Service is one way you can compete in the world. To fail at customer service is to relinquish a key competitive advantage.
How much of a priority do you place on customer service? How much priority do your employees think you place on customer service? It’s an important question because service is one way in which small business can successfully compete with the big boys. Many of you have the advantage of one-on-one communication with the customer and, properly used, there is no more effective form of customer service.
Marketing Brings the Client In, Customer Service Keeps Them In
Your potential customer may have walked in off the street, found you online, heard of you from a friend or seen an ad – however they got to your business, you now have an opportunity to convert the contact into a customer – or not.
The first contact with your business will create an image – for better or worse – in the customer’s mind. That image will be as dependent on how the customer is feeling as what you or your employees do. It is vital that your response be sensitive to the customer’s frame of mind. A parent running into a drycleaners with children in the car needs one thing – fast service. The person buying their first computer may need a sensitively informative, unhurried time with the staff member. A customer who is angry must be carefully diffused if you ever expect to see them again. Listen to what the customer is saying and observe his or her body language.
Know your products. Your customer expects you and your staff to be the experts on your products and services. A great many sales are made because the customer trusts the sales person’s knowledge of the product. Anyone can sell the product, you need to convince the customer that s/he has a partner in the purchase, that you are recommending the thing which will best suit his or her particular needs.
Customer Service is Relationship Marketing
Always be clear and truthful with the customer. Lie to them once and your business will never regain their confidence. Don’t try to sell them on a tire rotation they don’t need – if they had a rotation 2 weeks ago your credibility is gone. Forever.
All of us appreciate follow through, whether it’s carrying a large box to the car, calling a customer to tell them a cable is in stock, or sending an email to ask about how the product is performing. Checking in after the sale not only lets the customer know that the business is concerned about the relationship, it also helps create a bond.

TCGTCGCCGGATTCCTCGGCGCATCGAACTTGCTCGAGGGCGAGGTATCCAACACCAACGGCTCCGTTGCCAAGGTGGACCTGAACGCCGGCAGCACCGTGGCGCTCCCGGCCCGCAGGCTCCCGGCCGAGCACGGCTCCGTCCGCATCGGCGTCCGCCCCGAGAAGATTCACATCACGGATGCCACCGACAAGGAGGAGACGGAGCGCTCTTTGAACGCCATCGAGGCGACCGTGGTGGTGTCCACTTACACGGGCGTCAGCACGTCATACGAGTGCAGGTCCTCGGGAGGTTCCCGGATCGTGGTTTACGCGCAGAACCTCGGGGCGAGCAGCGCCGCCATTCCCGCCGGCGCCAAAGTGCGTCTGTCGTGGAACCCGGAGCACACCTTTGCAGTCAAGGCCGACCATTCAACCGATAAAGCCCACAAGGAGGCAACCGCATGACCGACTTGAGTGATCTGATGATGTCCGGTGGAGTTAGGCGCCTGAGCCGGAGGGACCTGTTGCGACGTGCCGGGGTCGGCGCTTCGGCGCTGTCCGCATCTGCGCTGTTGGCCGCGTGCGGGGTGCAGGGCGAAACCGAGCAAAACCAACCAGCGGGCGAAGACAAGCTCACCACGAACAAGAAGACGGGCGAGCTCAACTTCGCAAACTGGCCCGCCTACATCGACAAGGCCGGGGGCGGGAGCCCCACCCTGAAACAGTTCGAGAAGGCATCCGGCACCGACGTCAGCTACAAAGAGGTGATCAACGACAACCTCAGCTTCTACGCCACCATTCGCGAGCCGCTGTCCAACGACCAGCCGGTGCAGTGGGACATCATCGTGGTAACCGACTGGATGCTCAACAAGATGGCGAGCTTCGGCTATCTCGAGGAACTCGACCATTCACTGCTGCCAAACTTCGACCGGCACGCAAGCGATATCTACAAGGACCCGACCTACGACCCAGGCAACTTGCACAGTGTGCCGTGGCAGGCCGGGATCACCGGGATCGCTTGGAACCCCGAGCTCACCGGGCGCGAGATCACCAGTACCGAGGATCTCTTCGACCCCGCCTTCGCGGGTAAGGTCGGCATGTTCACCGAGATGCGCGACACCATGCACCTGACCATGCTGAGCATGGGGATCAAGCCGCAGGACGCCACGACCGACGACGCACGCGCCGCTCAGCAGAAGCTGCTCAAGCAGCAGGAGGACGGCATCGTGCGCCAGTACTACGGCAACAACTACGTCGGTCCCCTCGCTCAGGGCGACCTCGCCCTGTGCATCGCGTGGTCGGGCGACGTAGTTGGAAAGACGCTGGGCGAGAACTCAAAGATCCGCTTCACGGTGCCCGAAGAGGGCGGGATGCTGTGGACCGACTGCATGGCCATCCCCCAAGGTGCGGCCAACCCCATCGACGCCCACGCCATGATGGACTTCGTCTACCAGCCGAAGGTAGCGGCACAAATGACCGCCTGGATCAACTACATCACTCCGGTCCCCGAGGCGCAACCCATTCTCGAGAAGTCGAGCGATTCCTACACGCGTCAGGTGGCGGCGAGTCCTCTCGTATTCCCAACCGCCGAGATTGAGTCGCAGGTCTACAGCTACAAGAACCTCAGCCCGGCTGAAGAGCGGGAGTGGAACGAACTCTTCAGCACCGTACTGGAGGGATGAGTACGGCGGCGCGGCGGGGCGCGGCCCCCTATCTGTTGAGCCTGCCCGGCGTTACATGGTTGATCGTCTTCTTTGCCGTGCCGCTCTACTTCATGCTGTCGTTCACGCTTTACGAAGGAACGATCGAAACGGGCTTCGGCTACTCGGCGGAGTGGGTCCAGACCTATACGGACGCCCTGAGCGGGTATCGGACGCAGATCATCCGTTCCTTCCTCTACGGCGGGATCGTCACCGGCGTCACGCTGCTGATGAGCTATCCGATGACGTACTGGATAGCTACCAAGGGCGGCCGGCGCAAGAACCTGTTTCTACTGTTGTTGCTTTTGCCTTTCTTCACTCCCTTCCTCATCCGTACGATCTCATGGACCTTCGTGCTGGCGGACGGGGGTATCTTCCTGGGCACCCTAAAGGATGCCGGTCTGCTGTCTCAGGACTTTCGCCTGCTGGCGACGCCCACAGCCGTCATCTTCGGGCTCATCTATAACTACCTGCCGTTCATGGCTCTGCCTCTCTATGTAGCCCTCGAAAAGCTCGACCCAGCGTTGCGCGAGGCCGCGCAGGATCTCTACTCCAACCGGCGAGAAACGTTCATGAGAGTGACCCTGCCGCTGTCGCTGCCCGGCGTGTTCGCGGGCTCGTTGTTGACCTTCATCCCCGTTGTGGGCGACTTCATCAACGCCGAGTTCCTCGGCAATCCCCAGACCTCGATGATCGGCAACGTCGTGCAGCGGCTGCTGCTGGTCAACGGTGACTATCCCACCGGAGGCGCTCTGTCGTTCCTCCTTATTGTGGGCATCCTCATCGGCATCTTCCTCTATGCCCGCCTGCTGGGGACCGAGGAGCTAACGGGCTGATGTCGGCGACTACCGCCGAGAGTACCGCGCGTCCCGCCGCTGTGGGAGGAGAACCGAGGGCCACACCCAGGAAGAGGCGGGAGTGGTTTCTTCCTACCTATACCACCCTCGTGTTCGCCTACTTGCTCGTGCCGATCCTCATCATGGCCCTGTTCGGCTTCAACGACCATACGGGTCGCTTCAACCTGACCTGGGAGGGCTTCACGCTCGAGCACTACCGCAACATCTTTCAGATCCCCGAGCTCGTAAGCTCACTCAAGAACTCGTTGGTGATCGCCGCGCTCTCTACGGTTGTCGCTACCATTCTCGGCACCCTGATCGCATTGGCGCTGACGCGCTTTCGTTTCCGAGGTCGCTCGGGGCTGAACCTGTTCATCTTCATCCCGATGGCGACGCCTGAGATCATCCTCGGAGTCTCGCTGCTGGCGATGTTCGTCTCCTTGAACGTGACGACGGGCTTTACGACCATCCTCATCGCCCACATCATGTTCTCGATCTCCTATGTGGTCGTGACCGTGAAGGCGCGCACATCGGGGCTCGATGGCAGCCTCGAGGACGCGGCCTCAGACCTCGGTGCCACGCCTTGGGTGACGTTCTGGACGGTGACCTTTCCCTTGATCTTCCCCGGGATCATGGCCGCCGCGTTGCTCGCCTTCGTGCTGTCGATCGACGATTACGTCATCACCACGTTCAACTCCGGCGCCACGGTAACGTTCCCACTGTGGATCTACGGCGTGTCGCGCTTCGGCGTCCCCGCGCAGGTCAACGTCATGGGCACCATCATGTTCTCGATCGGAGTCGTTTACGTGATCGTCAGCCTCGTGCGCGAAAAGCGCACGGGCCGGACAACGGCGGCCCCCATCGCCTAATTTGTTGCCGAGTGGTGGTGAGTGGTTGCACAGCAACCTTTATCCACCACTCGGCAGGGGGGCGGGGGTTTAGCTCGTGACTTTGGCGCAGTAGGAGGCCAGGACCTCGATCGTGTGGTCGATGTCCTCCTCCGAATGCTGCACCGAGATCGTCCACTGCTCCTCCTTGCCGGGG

And the customer is right or the customer is lost. We’ve all been difficult customers at one time or another (or I certainly have). Train your people to swallow their pride in service of the sale.
Customer Service Must Trickle Down to All Parts of Your Business
Your employees are the image of your business. They can be an effective force if you train them to be. It’s not just the routines of their job they need to understand, they must also understand and subscribe to your image of the business and what it takes to support that image and how that translates to customer service. But first you need to understand it, and then communicate it to them clearly.
Let’s look at a waitress. Her mother reaches over family members to pour coffee. But if her mother spills on someone there will be some shouting and then it will be over. In a restaurant it could mean an angry customer at best, a law suit at worst. Yet very few restaurant owners train their staff to pick up the coffee cup to pour. Why? It’s hot!
Telephone customer service has become a staple of comedians which seems to have no effect whatever on the companies employing the service. Here are some clues: if your customer went through multiple menus to get to customer service, and then listened to music for a quarter hour, interrupted every two minutes by “Your call is important to us.” your customer is already annoyed. Trust me. If your people don’t understand and can’t effectively deal with a customer on the verge of leaving then they are very likely losing you the customers you’re paying them to protect. Never mind “this call recorded for quality…” They may have done nothing obviously wrong and the customer may not have specifically said they were leaving. But did the service rep do anything to ensure they stay with you?
An employee of an international firm who needs to ask what country Rome is in to forward a package makes the organization look lax and generally questionable. We laughed at the time – but we’ve been retelling the story for nearly 20 years. Not good PR.
Train your people to be the image you want your company to project. Explain to them what you are doing and why that is important to the success of the business. Invite them to share customer experiences, discuss with them how to handle difficult situations. Keep them informed of positive changes – like customers who complimented them or increases in sales due to their diligence. Give them some ownership in the process.